Retiring duo brought art, passion to CCS

Josie HovisCooperstown Central School teachers Salvatore Salvaggio and Kristin Karasek are retiring in June after more than 50 years combined at the school.

Cooperstown Central School will be losing two artistic teachers at the end of this school year. 

Salvatore Salvaggio and Kristin Karasek, members of the fine arts department at Cooperstown Central School for decades, will be retiring in June.

Salvaggio, a New York native, became the music department chairperson at Cooperstown in 1989 and has been chairperson and choir director ever since. Known as “Mr. Sal” to his students, he has also taught music theory, history of rock ’n’ roll, and guitar classes.

“In my 28 years of teaching I have tried to get as many kids involved in the arts and music as I can,” Salvaggio said.

Karasek started working at Cooperstown High in 1993, and she has taught painting and drawing, Advanced Placement 2-D design, ceramics and sculpting classes. She helped her students start and run the Cooperstown Fashion Show for more than a decade. 

“The two greatest things about teaching here are the capable and supportive faculty and the extremely talented students,” Karasek said.

Before settling in Cooperstown, Salvaggio taught in Page, Arizona, for 11 years. Karasek taught at Mount Upton, Brookfield and Utica schools in New York between 1986 and 1993.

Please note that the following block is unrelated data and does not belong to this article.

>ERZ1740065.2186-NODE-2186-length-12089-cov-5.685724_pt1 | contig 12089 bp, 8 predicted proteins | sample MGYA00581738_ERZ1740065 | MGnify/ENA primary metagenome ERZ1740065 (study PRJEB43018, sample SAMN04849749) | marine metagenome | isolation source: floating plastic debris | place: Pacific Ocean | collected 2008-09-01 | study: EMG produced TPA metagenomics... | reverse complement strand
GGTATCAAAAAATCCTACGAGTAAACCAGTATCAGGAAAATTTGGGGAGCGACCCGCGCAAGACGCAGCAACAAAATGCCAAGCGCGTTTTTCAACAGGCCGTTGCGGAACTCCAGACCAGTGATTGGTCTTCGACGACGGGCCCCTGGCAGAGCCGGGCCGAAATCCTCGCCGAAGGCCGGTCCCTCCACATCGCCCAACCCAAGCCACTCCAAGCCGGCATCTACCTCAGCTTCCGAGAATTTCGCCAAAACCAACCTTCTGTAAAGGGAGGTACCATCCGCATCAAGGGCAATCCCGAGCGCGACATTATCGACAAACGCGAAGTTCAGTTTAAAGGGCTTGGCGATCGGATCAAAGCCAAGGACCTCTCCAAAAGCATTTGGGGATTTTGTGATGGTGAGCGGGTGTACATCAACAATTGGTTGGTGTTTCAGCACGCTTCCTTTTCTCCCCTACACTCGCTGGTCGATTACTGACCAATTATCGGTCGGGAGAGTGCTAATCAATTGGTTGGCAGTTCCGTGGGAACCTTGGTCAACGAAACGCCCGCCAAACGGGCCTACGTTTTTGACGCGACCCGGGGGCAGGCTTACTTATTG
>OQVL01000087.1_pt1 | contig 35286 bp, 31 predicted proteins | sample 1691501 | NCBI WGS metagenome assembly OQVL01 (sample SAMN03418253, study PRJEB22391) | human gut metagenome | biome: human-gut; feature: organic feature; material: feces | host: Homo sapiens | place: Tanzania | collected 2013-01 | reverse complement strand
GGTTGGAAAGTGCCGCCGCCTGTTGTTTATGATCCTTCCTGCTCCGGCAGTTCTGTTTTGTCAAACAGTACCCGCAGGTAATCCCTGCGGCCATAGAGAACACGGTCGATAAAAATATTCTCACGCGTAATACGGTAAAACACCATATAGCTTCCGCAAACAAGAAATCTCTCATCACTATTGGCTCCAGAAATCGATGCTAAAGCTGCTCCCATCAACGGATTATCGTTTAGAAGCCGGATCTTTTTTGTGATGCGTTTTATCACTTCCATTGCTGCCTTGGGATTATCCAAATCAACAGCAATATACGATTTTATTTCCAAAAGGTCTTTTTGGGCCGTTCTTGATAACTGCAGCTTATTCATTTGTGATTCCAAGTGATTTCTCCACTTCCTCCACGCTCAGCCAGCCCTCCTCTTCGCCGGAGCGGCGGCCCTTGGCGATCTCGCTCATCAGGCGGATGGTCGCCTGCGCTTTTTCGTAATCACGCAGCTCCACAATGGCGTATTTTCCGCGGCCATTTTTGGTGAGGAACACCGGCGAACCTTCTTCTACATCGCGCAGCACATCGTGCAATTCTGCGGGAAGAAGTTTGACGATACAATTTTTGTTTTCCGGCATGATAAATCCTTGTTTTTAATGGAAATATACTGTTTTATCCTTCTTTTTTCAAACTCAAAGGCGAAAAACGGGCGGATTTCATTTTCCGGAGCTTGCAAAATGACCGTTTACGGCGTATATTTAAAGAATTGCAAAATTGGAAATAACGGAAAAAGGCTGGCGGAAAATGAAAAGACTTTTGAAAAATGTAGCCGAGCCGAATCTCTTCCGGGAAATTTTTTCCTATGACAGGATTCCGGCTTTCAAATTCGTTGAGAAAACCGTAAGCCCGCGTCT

Salvaggio is also an adjunct professor of classical guitar at the State University College at Oneonta.

“I feel that both Sal and I have been very committed to the community and to the students,” Karasek said.

She also said that she was grateful for the support from the community.

Salvaggio said he has fond memories of several highlights of his career, including the high school choir’s performance of Vivaldi’s “Gloria.” Salvaggio also has orchestrated the annual performance of the Hallelujah Chorus from Handel’s “Messiah” at the high school winter concert, where he regularly invites members of the audience to come onstage and sing with the students.

Karasek said one highlight was an annual celebration for the art department each year at the Cooperstown Art Association’s High School Art Show, in which student art is on display. Karasek said that she was grateful to Janet Erway of the Art Association for helping facilitate the art show.

“I have never regretted becoming an art teacher,” Karasek said. “I have enjoyed my job, which I consider to be validating what it means to be a creative person.”

Salvaggio and Karasek said they have made plans for their retirements. Salvaggio said he plans to continue teaching at SUNY Oneonta, play music, garden and spend time with his family.

Karasek said she plans to get a two-year Canadian visa and spend time with her daughter, granddaughter and son-in-law in Montreal.

“Everyone in the community here at CCS, regardless of political or religious background, is respectful of each other’s contributions, which makes a huge difference in the workplace,” Karasek said.

Salvaggio said he had taught at Cooperstown longer than he had ever taught at any other school.

“I am so grateful for the brilliant art teachers that came before me,” Karasek said, “And I know that the district will find someone committed and quirky after I leave.”